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Sustainable energy in China : the closing window of opportunity / Noureddine Berrah ... [et al.].

Contributor(s): Berrah, Noureddine | World Bank.
Material type: TextTextSeries: Directions in development (Washington, D.C.): ; Directions in development (Washington, D.C.): Publisher: Washington, DC : World Bank, c2007Description: liii, 273 p. : ill. ; 23 cm.ISBN: 9780821367537; 0821367536; 9780821367544 (electronic); 0821367544 (electronic).Subject(s): Energy industries -- Environmental aspects -- China | Energy policy -- Environmental aspects -- China | Energy development -- Environmental aspects -- ChinaDDC classification: 333.790951 Online resources: Table of contents only | WorldCat Details
Contents:
Table of contents Ch. 1. Introduction -- Ch. 2. China's energy future : the challenge of recent trends -- Ch. 3. Reining in future energy consumption -- Ch. 4. Greening the energy sector -- Ch. 5. Securing energy supply -- Ch. 6. Getting the fundamentals right -- Ch. 7. Shaping the future toward sustainability -- App. A. Gross domestic product and energy consumption in China, 1980-2005 -- App. B. Biomass energy use in China -- App. C. The Chinese system for energy statistics : history, current situation, and ways to improve the system -- App. D. Energy costs as a proportion of gross domestic product : estimates for China, Japan, and the United States -- App. E. Feedback from the dissemination workshop -- App. F. Life-cycle costs of electricity generation alternatives with environmental costs factored in -- App. G. International experience of insecurity of energy supply -- App. H. Strategic oil reserves for China -- App. I. Predominant approaches for setting regulated tariffs for gas and electricity transmission and distribution -- App. J. Lessons from international experience : relevant examples of losses derived from unsound energy pricing -- App. K. Gas price formation and gas subsector reform -- App. L. Pricing system to support adequate implementation of state council document no. 5 on power subsector reform.
Summary: Summary: This timely new book uses historical data from 1980 and alternative scenarios through 2020 to assess China's future energy requirements and the resources available to meet them. Current trends are putting China on an unsustainable and insecure energy growth path, characterized by the use of enormous quantities of "dirty" coal and an alarming oil import dependence. The authors find that what is urgently needed is a high-level commitment to an integrated, coordinated, and comprehensive policy that is set in the framework of the energy law currently being prepared.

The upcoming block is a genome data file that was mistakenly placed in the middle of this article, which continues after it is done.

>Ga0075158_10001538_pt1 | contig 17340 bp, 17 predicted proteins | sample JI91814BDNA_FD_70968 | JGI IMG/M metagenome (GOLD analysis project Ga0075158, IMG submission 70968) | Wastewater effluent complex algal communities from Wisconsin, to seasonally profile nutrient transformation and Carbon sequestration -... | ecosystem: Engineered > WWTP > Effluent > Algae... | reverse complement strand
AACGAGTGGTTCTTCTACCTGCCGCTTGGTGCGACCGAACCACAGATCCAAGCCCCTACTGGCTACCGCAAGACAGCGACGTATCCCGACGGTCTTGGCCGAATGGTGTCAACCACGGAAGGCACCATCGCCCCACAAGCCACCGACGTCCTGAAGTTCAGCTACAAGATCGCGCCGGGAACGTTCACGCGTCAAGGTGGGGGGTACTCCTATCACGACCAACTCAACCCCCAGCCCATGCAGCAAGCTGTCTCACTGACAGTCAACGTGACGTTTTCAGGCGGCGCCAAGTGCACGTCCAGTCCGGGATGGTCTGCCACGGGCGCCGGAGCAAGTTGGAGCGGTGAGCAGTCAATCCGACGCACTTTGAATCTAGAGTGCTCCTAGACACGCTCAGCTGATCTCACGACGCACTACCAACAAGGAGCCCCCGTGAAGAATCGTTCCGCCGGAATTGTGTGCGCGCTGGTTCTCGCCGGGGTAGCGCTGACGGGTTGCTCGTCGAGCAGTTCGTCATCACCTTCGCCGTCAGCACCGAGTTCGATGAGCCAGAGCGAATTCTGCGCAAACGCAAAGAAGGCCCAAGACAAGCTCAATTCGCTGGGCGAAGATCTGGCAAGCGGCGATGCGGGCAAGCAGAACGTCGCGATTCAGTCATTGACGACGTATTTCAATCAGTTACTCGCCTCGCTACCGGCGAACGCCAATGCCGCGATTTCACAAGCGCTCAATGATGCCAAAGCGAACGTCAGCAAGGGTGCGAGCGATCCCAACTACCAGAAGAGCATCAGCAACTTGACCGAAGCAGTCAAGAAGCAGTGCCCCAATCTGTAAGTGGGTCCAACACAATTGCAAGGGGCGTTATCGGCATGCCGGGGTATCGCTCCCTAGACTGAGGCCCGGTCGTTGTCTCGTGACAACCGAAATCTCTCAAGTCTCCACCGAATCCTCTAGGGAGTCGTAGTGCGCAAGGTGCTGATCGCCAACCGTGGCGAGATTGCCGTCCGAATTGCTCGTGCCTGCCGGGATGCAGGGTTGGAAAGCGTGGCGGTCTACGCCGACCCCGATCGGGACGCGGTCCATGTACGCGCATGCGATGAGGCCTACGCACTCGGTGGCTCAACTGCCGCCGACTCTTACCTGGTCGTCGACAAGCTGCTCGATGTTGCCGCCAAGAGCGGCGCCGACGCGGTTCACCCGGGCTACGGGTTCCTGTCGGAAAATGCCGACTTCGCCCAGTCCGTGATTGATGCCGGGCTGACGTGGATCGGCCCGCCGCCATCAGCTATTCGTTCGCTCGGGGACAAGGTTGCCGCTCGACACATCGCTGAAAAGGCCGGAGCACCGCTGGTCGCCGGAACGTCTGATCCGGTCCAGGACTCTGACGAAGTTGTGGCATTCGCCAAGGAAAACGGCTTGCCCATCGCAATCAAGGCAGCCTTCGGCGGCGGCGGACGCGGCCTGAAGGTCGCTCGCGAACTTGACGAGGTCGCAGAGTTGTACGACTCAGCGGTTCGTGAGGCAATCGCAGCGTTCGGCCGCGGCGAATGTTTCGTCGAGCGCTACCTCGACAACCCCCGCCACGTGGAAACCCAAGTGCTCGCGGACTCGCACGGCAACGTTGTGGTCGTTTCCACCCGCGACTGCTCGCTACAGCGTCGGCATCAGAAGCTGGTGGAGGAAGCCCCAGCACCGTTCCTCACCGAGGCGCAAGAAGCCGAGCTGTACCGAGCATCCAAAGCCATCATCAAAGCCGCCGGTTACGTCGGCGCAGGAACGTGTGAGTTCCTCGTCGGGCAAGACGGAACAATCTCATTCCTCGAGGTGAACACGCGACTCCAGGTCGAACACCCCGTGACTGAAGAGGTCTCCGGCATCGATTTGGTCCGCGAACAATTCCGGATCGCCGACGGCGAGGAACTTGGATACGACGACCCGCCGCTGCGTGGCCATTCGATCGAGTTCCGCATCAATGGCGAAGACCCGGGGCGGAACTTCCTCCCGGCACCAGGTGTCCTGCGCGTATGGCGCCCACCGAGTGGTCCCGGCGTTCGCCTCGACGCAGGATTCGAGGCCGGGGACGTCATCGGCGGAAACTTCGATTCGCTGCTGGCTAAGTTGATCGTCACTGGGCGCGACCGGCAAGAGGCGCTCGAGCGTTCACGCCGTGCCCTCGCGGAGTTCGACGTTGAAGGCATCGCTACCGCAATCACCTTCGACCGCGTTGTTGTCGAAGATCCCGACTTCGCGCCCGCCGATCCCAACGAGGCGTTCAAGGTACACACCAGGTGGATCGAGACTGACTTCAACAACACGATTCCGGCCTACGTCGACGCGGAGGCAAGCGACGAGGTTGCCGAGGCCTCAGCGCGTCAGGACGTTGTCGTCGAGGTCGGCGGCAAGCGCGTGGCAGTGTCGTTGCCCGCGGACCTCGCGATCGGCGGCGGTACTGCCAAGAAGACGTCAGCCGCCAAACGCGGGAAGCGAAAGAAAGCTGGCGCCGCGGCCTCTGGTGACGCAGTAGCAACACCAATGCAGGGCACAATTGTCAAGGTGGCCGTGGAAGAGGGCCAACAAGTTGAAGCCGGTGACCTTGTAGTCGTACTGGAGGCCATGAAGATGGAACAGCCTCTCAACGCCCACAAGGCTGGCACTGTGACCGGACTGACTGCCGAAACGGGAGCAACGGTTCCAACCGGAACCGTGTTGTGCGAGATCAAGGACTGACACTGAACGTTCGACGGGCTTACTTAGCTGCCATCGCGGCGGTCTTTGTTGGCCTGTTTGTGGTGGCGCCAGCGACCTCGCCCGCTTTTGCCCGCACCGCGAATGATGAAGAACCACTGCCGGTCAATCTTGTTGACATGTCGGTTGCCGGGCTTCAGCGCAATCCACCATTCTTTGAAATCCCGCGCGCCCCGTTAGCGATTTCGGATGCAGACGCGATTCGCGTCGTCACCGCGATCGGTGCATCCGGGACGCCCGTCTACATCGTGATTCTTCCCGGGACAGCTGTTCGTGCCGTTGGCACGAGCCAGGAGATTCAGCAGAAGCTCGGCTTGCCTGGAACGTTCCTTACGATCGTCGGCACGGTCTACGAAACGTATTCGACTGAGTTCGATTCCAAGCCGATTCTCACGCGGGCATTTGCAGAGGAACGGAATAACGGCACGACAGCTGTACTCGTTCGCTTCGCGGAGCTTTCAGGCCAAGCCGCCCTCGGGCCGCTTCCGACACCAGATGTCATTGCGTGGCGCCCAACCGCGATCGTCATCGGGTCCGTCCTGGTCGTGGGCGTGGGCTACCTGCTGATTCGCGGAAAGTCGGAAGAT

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Text Text EWU Library
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Non-fiction 333.790951 SUS (Browse shelf) C-1 Not For Loan 20978
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Includes bibliographical references and index.

Table of contents Ch. 1. Introduction --
Ch. 2. China's energy future : the challenge of recent trends --
Ch. 3. Reining in future energy consumption --
Ch. 4. Greening the energy sector --
Ch. 5. Securing energy supply --
Ch. 6. Getting the fundamentals right --
Ch. 7. Shaping the future toward sustainability --
App. A. Gross domestic product and energy consumption in China, 1980-2005 --
App. B. Biomass energy use in China --
App. C. The Chinese system for energy statistics : history, current situation, and ways to improve the system --
App. D. Energy costs as a proportion of gross domestic product : estimates for China, Japan, and the United States --
App. E. Feedback from the dissemination workshop --
App. F. Life-cycle costs of electricity generation alternatives with environmental costs factored in --
App. G. International experience of insecurity of energy supply --
App. H. Strategic oil reserves for China --
App. I. Predominant approaches for setting regulated tariffs for gas and electricity transmission and distribution --
App. J. Lessons from international experience : relevant examples of losses derived from unsound energy pricing --
App. K. Gas price formation and gas subsector reform --
App. L. Pricing system to support adequate implementation of state council document no. 5 on power subsector reform.

Summary:
This timely new book uses historical data from 1980 and alternative scenarios through 2020 to assess China's future energy requirements and the resources available to meet them. Current trends are putting China on an unsustainable and insecure energy growth path, characterized by the use of enormous quantities of "dirty" coal and an alarming oil import dependence. The authors find that what is urgently needed is a high-level commitment to an integrated, coordinated, and comprehensive policy that is set in the framework of the energy law currently being prepared.

Electrical & Electronic Engineering

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